I’ll let the traders figure this one out

Don't worry, someone's covering our rear

Yield on Spanish debt fell today at the weekly (?) auction. In fact, the results of that auction are driving the DOW up. I would think that a lower yield means buyers perceive less risk, right? But also today, Spain’s central banker stated that the country is “back in recession” The prospects look dire yet the traders pile in. So they’re counting on another bailout coming, I suppose. They may be right, but I wonder whether anything is “too big to fail” these days, and if so, how long taxpayers around Europe and in the US will agree.


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3 responses to “I’ll let the traders figure this one out

  1. Hedgie

    In plain English, it’s all a big ponzi scheme. The Spanish sovereign bonds are being artificially supported indirectly by the ECB which is lending money to Spanish banks at 1% so they can go out and prop up the bond market. The US markets breathed a sigh of relief today and rallied. By the way, the US markets have been artificially pumped up by “Quantitiative Easing” or “Operation Twist” which are fancy terms for market manipulation by the Fed.

    The irony is, with goverment lead market manipulation running rampant, Obama proposed today to spend $52mm to supervise oil markets to combat manipulation by speculators. Such hypocracy!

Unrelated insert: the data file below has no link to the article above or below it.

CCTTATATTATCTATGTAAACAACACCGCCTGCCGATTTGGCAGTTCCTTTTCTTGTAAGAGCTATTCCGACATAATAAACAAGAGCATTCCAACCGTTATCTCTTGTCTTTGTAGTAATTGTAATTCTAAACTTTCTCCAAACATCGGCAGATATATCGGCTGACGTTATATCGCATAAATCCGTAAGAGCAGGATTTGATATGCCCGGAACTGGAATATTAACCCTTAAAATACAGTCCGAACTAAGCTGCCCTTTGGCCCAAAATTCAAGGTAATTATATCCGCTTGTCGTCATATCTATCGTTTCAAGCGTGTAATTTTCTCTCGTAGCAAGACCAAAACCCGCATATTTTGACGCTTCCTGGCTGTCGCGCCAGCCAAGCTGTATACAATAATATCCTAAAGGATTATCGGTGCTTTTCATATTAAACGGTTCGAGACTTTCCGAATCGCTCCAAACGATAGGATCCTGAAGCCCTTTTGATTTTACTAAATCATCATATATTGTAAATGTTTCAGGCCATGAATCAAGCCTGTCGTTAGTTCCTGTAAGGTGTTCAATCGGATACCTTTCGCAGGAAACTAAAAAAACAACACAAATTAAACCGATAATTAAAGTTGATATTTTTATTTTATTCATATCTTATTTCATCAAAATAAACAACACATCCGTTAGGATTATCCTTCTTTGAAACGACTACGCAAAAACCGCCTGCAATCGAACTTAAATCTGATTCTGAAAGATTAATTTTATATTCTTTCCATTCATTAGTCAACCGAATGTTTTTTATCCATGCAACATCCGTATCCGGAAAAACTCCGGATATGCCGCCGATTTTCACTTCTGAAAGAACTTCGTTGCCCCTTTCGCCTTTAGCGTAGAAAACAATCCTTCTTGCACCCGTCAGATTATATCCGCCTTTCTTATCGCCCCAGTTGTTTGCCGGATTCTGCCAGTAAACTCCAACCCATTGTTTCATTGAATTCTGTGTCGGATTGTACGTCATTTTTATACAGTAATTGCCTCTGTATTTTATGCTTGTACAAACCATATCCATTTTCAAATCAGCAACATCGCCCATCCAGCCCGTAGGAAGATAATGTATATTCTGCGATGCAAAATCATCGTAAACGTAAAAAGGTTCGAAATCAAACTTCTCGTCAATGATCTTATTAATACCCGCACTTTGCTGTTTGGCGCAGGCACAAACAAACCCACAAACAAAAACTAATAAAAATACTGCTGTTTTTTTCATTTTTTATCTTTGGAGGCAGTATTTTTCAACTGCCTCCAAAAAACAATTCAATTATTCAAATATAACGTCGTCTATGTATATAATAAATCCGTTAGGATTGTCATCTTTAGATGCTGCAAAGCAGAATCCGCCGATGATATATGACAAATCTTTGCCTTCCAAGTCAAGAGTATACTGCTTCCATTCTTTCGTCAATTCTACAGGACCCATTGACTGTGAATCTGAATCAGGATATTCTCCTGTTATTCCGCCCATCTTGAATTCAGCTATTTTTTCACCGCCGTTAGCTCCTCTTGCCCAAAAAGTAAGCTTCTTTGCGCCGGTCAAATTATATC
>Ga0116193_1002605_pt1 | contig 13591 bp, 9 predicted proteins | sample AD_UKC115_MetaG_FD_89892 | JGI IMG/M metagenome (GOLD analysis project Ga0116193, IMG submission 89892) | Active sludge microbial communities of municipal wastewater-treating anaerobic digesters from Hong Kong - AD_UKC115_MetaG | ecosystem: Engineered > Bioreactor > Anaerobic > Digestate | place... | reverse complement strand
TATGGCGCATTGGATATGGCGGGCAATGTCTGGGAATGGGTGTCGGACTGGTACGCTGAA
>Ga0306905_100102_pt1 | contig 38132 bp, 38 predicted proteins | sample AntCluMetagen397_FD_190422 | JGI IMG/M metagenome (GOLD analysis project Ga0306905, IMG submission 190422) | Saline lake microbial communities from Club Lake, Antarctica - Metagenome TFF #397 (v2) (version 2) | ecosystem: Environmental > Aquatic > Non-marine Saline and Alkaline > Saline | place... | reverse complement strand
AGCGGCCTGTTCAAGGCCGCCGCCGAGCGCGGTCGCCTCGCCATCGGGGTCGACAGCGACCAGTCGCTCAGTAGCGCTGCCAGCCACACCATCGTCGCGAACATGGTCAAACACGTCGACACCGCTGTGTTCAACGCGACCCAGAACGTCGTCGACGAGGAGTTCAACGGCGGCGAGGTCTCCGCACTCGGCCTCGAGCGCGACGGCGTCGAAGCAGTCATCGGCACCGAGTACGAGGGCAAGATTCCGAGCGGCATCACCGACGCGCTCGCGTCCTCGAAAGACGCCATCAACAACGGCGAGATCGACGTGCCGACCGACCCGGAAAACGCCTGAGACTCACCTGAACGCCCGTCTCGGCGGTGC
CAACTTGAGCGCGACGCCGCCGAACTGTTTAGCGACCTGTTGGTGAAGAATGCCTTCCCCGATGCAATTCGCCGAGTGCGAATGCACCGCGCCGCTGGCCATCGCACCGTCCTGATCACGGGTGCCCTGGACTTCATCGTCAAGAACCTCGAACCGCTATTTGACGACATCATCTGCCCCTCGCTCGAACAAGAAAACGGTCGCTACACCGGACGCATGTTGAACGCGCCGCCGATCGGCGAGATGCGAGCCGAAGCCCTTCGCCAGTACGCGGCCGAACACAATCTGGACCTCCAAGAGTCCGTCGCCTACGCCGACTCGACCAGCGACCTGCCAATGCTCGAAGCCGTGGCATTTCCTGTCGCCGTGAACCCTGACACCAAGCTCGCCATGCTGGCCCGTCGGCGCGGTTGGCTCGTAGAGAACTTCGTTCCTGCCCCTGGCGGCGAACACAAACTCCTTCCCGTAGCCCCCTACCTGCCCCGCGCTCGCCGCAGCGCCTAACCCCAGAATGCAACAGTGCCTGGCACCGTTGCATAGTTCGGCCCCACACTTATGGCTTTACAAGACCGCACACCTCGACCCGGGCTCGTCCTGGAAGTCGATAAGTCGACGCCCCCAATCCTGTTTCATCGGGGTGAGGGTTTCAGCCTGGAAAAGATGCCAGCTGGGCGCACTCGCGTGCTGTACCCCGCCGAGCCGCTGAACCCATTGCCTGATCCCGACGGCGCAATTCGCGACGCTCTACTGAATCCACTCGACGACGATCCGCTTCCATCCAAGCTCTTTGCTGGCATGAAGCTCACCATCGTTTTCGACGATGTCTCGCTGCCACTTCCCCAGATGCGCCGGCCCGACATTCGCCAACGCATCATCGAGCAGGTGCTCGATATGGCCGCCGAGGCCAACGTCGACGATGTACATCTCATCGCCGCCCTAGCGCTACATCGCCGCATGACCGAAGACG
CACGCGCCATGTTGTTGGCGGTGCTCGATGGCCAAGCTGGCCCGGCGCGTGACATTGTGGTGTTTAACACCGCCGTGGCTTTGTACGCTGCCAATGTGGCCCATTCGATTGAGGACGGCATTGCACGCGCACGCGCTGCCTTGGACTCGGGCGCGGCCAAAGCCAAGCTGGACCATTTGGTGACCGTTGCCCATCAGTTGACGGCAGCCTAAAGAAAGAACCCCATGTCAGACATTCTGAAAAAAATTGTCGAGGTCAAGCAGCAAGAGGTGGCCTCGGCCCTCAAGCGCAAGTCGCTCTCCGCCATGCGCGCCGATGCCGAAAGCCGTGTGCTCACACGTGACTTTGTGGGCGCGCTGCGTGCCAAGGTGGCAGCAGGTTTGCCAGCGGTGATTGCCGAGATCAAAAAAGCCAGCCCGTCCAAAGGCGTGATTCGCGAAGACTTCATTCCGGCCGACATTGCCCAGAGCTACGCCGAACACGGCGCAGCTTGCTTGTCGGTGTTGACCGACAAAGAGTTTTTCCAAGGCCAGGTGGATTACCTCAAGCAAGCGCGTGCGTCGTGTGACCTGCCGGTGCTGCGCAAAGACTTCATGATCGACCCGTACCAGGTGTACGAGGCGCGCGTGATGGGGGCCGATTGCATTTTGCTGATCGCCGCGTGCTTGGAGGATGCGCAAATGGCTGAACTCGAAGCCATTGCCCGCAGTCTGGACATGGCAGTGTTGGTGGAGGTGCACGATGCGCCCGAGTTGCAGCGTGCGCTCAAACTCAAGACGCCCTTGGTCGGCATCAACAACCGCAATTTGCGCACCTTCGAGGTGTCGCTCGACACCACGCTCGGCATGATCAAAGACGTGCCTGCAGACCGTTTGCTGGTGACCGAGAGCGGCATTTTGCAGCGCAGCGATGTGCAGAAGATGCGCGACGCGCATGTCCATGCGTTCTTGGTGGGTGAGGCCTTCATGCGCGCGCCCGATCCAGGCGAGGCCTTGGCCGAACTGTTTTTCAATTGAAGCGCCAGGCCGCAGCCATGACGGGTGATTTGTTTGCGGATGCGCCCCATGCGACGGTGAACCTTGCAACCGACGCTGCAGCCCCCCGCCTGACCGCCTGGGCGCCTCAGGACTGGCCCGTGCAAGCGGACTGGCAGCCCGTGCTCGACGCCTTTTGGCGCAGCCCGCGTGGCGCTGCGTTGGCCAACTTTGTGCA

2. FlyAngler

    Chris: today’s auction in Spain was for their equivalent of Treaury Bills, out to 18 months I believe. Bill auctions are not great indicators of risk as proved by Greece when they had a bill auction come in at a lower rate than the last, just before they hit the shitter.

    Spain’s true test will be later this week (Thursday) when they have an auction for longer term debt. That’s one worth watching. Existing Spanish 10- years closed today just below 6% which is high but not critical, yet.

    Fwiw, the levels of credit default swaps on Spanish sovereign debt went down modestly today. Down is better than up as they have been almost constantly for weeks, but at 488 bps, that still elevated but nowhere near per-default Greek levels.

    Spain is a question of sloppy or orderly process, just as Greece was.

    In the end, the Euro as we know it is doomed.

  3. I like pig fannies!
    Thanks for the visual!